CLOSEAutoplayShow ThumbnailsShow CaptionsLast SlideNext SlideThe Dallas Stars continued their unexpected postseason run when they defeated the Tampa Bay Lightning 4-1 in Game 1 of the Stanley Cup Final on Saturday night in the Edmonton, Alberta, bubble.Dallas’ Joel Hanley, Jamie Oleksiak and Joel Kiviranta scored in the first two periods and goalie Anton Khudobin (35 saves) helped the Stars survive the…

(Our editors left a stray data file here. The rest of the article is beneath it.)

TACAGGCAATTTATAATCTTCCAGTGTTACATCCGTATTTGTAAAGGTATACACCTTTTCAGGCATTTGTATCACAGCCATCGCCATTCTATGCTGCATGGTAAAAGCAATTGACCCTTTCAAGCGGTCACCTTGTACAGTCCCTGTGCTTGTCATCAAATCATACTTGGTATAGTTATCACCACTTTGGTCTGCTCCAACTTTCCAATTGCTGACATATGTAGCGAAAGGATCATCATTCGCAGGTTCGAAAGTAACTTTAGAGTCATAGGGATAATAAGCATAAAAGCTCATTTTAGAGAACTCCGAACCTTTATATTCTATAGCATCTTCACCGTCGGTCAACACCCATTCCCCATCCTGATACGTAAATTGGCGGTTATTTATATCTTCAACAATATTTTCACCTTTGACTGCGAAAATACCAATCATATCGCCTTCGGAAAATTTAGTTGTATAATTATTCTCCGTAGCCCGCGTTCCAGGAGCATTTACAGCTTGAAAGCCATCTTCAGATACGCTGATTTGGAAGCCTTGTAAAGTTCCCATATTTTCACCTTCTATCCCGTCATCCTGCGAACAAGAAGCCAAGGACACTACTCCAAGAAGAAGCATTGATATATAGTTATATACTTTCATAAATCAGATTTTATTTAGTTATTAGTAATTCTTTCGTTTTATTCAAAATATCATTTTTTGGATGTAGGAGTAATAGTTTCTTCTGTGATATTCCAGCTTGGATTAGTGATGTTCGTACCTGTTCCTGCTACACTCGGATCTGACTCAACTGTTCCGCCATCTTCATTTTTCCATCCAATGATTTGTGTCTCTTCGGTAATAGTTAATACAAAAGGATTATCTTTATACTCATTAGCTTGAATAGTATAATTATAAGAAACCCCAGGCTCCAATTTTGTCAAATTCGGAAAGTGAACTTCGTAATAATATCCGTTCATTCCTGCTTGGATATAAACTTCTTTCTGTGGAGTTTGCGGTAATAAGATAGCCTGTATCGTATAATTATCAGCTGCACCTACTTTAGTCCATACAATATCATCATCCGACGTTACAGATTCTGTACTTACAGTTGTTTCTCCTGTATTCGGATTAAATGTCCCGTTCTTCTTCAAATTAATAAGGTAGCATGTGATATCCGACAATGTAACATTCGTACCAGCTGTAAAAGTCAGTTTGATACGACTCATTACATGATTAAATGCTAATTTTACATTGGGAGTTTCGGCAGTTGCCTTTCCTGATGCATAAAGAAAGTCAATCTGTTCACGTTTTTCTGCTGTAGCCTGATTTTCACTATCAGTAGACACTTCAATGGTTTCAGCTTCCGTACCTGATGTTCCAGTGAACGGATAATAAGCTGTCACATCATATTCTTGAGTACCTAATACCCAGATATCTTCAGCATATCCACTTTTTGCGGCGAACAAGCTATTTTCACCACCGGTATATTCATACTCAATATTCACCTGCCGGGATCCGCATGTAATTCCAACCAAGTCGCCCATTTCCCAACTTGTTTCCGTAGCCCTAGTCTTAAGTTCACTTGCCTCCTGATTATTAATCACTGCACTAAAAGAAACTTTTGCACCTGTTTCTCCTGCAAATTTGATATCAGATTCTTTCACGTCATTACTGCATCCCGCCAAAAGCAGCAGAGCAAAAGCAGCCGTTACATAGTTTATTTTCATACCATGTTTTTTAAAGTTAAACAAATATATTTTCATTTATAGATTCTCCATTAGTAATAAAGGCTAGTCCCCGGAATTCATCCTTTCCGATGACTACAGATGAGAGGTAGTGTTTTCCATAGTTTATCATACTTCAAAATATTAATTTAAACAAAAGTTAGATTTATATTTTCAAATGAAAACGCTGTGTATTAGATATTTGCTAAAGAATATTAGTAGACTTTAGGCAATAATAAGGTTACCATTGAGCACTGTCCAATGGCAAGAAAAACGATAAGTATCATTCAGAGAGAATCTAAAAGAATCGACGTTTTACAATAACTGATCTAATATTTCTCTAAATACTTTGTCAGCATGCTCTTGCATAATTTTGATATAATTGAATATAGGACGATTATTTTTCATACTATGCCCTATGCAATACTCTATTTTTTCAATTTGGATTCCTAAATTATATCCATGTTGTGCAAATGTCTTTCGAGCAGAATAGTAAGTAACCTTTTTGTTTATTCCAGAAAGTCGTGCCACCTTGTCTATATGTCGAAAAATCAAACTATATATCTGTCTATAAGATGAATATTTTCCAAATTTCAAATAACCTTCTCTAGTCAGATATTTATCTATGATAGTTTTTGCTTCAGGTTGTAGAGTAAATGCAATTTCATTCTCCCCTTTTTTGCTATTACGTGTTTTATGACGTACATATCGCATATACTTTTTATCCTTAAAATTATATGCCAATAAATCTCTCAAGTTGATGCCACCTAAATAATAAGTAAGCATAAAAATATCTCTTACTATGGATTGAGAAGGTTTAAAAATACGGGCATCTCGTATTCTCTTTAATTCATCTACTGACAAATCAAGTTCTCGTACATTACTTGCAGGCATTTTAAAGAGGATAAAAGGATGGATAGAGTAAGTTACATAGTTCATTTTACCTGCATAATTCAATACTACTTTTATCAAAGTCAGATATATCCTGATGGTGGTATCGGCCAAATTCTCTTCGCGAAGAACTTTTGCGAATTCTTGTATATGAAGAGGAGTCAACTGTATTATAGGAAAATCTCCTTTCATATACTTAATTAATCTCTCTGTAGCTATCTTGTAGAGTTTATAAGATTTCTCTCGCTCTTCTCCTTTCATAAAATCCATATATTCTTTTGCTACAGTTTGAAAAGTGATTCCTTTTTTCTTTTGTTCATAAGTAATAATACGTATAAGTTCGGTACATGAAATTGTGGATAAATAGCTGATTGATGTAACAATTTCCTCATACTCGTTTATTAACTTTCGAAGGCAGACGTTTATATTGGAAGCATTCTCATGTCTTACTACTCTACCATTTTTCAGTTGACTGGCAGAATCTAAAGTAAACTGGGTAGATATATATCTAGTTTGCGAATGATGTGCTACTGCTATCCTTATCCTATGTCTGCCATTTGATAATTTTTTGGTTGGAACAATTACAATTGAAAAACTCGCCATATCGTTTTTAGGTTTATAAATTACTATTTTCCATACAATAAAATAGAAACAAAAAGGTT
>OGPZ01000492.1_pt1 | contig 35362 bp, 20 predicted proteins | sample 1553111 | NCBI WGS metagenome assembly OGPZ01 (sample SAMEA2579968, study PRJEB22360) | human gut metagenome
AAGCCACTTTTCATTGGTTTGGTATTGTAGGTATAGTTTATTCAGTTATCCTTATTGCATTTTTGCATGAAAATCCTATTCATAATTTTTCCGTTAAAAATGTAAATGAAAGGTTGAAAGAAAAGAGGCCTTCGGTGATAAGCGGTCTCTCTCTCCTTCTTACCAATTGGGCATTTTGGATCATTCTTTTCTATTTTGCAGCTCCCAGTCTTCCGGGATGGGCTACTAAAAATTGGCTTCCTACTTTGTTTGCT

CLOSEAutoplayShow ThumbnailsShow CaptionsLast SlideNext SlideThe Dallas Stars continued their unexpected postseason run when they defeated the Tampa Bay Lightning 4-1 in Game 1 of the Stanley Cup Final on Saturday night in the Edmonton, Alberta, bubble.Dallas’ Joel Hanley, Jamie Oleksiak and Joel Kiviranta scored in the first two periods and goalie Anton Khudobin (35 saves) helped the Stars survive the Lightning’s third-period surge as they took a 1-0 lead for the third consecutive series.That’s a turnaround for a team that had lost six in a row before the coronavirus pandemic forced a shutdown in March, then was outscored 10-5 in the round robin and lost the first game of the playoffs.Game 2 will be Monday (8 p.m. ET, NBCSN).The Stars were the rested team after last playing Monday night when they downed the Vegas Golden Knights in Game 5. The Lightning had one day off after playing back-to-back overtime games against the New York Islanders.Dallas Stars defenseman Jamie Oleksiak (2) scores a goal past Tampa Bay Lightning goaltender Andrei Vasilevskiy (88) during the second period. (Photo: Perry Nelson, USA TODAY Sports)A look at the game:Offense from defenseThe Stars’ defensemen chipped in again on offense, but not the usual suspects. Hanley, who had no goals in 46 regular-season games and seven postseason games, opened the scoring at 5:40 when he skated to the slot, took a pass from Roope Hintz and beat Lightning goalie Andrei Vasilevskiy.“Obviously it’s something you dream about when you’re young and stuff. It’s just cool to be able to contribute with a goal like that,” Hanley told reporters.Oleksiak also jumped into the play and scored off his own rebound. It was his fifth of the postseason after a three-goal regular season.The Department of D̶e̶f̶e̶n̶s̶e̶ Offense 🚨#GoStarspic.twitter.com/FgLof03h1m— Dallas Stars (@DallasStars) September 20, 2020The Stars have 15 goals from their defense in the playoffs. Miro Heiskanen, John Klingberg and Esa Lindell, the Stars’ top three defensemen, did pick up assists in Game 1.Defensive gemThe Stars held leading playoff scorer Nikita Kucherov without a shot until the third period. The Lightning’s Brayden Point had no shots.“They’re one of the best lines in hockey,” said Stars forward Blake Comeau. “They’re tough to contain. You just try to take away their space and their speed the best you can. To limit them to no chances is something that’s tough to do. They’re going to get their looks.”The Stars blocked 26 shots in the game, led by Oleksiak’s six.The Lightning’s goal was a fluke that went off the skate off Yanni Gourde and Hintz before going into the net. Khudobin shined in the third period as the Stars were outshot 22-2.HIS NAME IS ANTON KHUDOBIN 😲 pic.twitter.com/zWW2IWdlRR— Dallas Stars (@DallasStars) September 20, 2020″We’re going to have to make it tougher on their goalie if we’re going to score,” said Lightning coach Jon Cooper.Dental workIn addition to his goal and strong defensive game, Oleksiak lost a tooth on a second-period play.”I went into the corner to make a hit and kind of got counter-hit, a little bit of an elbow there,” he said. “It is what it is, part of the game, right?”UndisciplinedTampa Bay’s Pat Maroon was given a misconduct for shooting the puck into the Dallas bench at the end of the second period. That left the Lightning with 10 forwards for the first 10 minutes of the third period. Down 3-1 in Game 1, Pat Maroon shoots the puck into the Dallas bench at the end of the second period pic.twitter.com/EZmZJg5zNu— Brady Trettenero (@BradyTrett) September 20, 2020The Lightning were aided in the third period by three Stars penalties.No excusesCooper didn’t like the way the Lightning started the game.”I don’t even know if we had to take a shower after the first two periods,” he said. But Lightning players didn’t blame the quick turnaround or fatigue for the slow start.”We obviously showed that we had our legs in the third,” defenseman Kevin Shattenkirk said. “I think it was more of the mental aspect of us kind of seeing what Dallas brought to the table, and it took us a little bit of time to adjust to it.”Cooper, asked about a possible missed icing call on the Stars’ second goal, said, “It’s a moot point now. You can’t go back and change the call.”Cup in viewUsually the Stanley Cup doesn’t come to the arena until it’s ready to be presented. But the NHL had it visible at the rink for players to see. That was possible because there are no fans at Rogers Place. AutoplayShow ThumbnailsShow CaptionsLast SlideNext SlideFind New & Used CarsNew CarsUsed CarsofPowered by Cars.com